History Main / TheBigListOfBooboosAndBlunders

21st Mar '17 10:50:04 PM Bootlebat
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* "Fallible"(Imperfect, capable of make mistakes) vs "foulable" (not a word, but would presumably mean able to be fouled) probably an eggcorn.
1st Mar '17 9:16:30 PM nombretomado
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* "coronet" (a small crown) instead of "cornet" (a musical instrument similar to a trumpet; also, a pastry cone, usually filled with [[strike:whipped cream]] [[LuckyStar chocolate]]; also, a very junior commissioned officer rank--equal to 2nd Lieutenant--in some cavalry units of the [[BritsWithBattleships British Army]]). As neither is a particularly common word, fanfiction writers tend to get this one wrong.

to:

* "coronet" (a small crown) instead of "cornet" (a musical instrument similar to a trumpet; also, a pastry cone, usually filled with [[strike:whipped cream]] [[LuckyStar [[Manga/LuckyStar chocolate]]; also, a very junior commissioned officer rank--equal to 2nd Lieutenant--in some cavalry units of the [[BritsWithBattleships British Army]]). As neither is a particularly common word, fanfiction writers tend to get this one wrong.
1st Mar '17 10:34:16 AM Trueman001
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* "fare" (food, as in a "bill of fare;" also, a fee charged for transportation) for "fair".

to:

* "fare" (food, as in a "bill of fare;" also, a fee charged for transportation) for "fair". Creator/FlandersAndSwann used this as a deliberate {{pun}} in their song "A Transport of Delight", about London buses; they quote the line "Earth has not anything to show more fair" twice, but the second time it's "fare".
28th Feb '17 4:05:55 PM GothicProphet
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* "gantlet" a DeathCourse or other ordeal vs "gauntlet" a metal glove. Some dictionaries accept the latter spelling for the former

to:

* "gamut" (full range of something) vs. "gauntlet" (a metal glove). Just to add to the confusion, "run the gamut" and "run the gauntlet" are both idioms. To "run the gamut" is to experience the full range of emotions, music, etc. To "run the gauntlet" is to face attacks from many different angles.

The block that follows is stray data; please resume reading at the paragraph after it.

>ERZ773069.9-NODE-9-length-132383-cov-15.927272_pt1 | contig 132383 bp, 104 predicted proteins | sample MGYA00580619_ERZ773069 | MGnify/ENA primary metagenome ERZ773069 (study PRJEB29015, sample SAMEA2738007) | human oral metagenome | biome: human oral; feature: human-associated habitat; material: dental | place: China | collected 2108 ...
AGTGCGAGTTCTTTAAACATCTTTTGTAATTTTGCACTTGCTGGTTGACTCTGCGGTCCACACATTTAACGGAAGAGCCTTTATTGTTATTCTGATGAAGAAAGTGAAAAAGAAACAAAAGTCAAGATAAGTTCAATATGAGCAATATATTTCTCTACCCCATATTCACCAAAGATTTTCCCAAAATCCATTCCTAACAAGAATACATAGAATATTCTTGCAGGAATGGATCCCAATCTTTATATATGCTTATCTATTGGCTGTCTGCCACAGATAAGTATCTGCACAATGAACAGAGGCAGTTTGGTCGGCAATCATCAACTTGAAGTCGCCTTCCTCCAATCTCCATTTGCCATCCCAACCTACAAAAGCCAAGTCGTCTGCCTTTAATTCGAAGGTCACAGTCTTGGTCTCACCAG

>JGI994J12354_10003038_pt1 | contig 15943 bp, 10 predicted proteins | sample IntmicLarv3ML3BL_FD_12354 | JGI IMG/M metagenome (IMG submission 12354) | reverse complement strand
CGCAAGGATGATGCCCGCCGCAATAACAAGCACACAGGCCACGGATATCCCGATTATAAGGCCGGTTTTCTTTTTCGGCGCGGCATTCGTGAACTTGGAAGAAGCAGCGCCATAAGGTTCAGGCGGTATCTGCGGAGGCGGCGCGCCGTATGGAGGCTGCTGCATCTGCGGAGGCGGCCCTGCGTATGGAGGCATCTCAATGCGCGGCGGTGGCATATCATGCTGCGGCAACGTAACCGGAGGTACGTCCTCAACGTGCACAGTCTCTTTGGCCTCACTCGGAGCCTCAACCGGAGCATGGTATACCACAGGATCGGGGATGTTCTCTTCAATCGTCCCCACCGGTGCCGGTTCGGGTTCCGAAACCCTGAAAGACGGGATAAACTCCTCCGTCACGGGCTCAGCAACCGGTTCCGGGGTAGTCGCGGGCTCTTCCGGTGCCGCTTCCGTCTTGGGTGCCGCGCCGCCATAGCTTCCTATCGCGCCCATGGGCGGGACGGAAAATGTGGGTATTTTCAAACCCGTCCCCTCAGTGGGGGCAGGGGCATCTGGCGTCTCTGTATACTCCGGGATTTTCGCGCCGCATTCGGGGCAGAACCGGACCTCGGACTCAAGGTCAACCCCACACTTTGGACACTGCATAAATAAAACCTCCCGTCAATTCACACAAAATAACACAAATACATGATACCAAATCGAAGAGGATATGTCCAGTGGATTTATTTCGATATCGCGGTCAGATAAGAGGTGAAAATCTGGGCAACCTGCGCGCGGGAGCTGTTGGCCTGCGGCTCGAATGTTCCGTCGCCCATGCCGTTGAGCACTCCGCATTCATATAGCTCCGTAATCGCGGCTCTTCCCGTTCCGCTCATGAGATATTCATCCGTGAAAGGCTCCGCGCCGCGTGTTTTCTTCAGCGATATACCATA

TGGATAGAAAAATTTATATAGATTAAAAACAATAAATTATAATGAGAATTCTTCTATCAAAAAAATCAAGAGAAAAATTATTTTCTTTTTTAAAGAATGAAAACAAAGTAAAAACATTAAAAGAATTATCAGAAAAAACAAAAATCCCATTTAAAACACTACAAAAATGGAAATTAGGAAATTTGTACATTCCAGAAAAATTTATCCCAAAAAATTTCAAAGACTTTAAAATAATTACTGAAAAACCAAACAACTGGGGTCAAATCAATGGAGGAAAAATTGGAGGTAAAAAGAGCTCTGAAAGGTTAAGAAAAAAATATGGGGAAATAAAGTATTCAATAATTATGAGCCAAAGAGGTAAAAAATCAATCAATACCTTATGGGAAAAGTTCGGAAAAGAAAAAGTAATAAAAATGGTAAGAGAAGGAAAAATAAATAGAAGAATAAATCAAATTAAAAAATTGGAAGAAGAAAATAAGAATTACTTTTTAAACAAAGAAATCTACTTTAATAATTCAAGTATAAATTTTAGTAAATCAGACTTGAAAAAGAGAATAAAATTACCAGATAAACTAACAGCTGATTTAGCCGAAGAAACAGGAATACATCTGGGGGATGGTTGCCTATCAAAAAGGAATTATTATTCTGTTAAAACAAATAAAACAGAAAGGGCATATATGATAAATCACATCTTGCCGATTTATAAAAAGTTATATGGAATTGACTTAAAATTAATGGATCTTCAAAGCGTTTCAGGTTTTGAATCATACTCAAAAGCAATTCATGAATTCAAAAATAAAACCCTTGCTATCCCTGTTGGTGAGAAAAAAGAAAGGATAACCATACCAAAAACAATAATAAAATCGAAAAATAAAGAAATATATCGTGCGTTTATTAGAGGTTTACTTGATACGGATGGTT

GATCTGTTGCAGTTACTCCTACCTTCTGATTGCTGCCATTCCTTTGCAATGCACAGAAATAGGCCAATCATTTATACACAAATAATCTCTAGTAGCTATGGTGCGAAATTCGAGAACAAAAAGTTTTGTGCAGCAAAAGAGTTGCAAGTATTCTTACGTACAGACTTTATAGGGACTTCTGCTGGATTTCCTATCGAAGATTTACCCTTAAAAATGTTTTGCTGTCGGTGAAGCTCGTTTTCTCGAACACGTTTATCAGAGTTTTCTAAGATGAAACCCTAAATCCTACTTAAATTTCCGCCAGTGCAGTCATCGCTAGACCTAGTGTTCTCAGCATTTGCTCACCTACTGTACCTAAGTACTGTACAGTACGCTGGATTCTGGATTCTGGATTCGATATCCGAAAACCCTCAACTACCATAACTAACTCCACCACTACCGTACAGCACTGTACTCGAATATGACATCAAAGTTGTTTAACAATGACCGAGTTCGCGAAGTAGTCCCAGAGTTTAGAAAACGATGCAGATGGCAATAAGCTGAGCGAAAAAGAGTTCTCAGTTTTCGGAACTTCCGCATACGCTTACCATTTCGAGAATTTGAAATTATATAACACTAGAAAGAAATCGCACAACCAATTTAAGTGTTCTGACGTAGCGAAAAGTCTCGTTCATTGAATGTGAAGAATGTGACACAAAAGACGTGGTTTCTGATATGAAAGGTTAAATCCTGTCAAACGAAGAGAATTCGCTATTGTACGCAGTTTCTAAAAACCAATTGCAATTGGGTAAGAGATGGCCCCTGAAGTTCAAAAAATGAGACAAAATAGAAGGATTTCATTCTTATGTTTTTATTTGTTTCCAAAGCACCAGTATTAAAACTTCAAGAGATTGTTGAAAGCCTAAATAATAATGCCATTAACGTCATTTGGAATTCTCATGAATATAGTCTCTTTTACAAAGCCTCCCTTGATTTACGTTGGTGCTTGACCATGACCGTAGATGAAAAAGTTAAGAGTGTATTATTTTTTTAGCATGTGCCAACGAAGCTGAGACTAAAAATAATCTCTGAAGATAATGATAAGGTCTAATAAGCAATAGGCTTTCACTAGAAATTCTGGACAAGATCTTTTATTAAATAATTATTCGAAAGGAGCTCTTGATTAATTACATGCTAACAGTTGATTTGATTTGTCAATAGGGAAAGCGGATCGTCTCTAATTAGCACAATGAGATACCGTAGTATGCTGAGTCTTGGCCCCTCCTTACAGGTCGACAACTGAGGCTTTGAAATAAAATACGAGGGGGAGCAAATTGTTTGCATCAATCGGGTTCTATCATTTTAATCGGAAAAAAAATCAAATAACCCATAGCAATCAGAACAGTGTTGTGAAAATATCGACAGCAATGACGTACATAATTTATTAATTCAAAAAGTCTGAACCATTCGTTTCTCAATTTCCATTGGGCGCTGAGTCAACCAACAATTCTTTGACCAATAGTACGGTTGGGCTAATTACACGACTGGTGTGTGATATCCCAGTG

* "gantlet" a (a DeathCourse or other ordeal vs "gauntlet" a metal glove. ordeal) vs. "gauntlet". Some dictionaries accept the latter spelling for the formerformer.
** The idiom is always "run the ''gauntlet''", never "run the gantlet". The reason for this is that it derives from a sort of military discipline.
28th Feb '17 9:50:18 AM Bootlebat
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* "gantlet" a DeathCourse or other ordeal vs "gauntlet" a metal glove. Some dictionaries accept the latter spelling for the former
27th Feb '17 6:30:31 AM Trueman001
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* Many Website/YouTube videos claim to be lists of "false facts". If an item is false then, by definition, it isn't a fact.
18th Feb '17 3:13:49 PM GothicProphet
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* "ancestry" (one's family tree) vs. "[[IncestIsRelative incest]]" (sleeping with one's relatives). In certain works it may be possible for one to [[MyOwnGrampa commit incest with their ancestry]], but these two should still never, ''ever'' be confused.
17th Feb '17 4:27:44 AM GothicProphet
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** Also note that adultery refers only to a ''married'' person cheating on their spouse. If you cheat on someone you're dating but not married to, you're a disgusting cheat but not an adulterer/adulteress. What you're guilty of in that case is ''infidelity'' (or just "cheating"). However, if ''you're'' not married but sleep with someone who ''is'', you ''are'' guilty of adultery.
17th Feb '17 4:22:40 AM GothicProphet
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** And then there's "grisly bare", which if it meant anything would mean a horribly injured naked person whose injuries might have been caused by a grizzly bear.

to:

** And then there's "grisly bare", which if it meant anything would mean a horribly injured naked person whose (whose injuries might have been caused by a grizzly bear.bear).



* "beknighted" (made a knight, carrying a knight or pestered by a knight, perhaps?) for "benighted" (darkened; intellectually or morally ignorant).

to:

* "beknighted" (made a knight, carrying a knight or pestered by a knight, perhaps?) for "benighted" (darkened; intellectually or morally ignorant). Probably a deliberate pun.


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* "compulsion" (being forced to do something or behave in a certain way) vs. "compunction" (a feeling of guilt). One can rob a bank without ''compunction'' (without regretting it), and one can rob a bank without ''compulsion'' (without being forced to do it). These two should still never be confused.
14th Feb '17 12:46:45 PM Bootlebat
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* Persecute: To harass or oppress through violence vs prosecute: to institute legal proceedings against. Although in some contexts either word would work as in: [[BuryYourGays "Some countries persecute/prosecute gay people"]]
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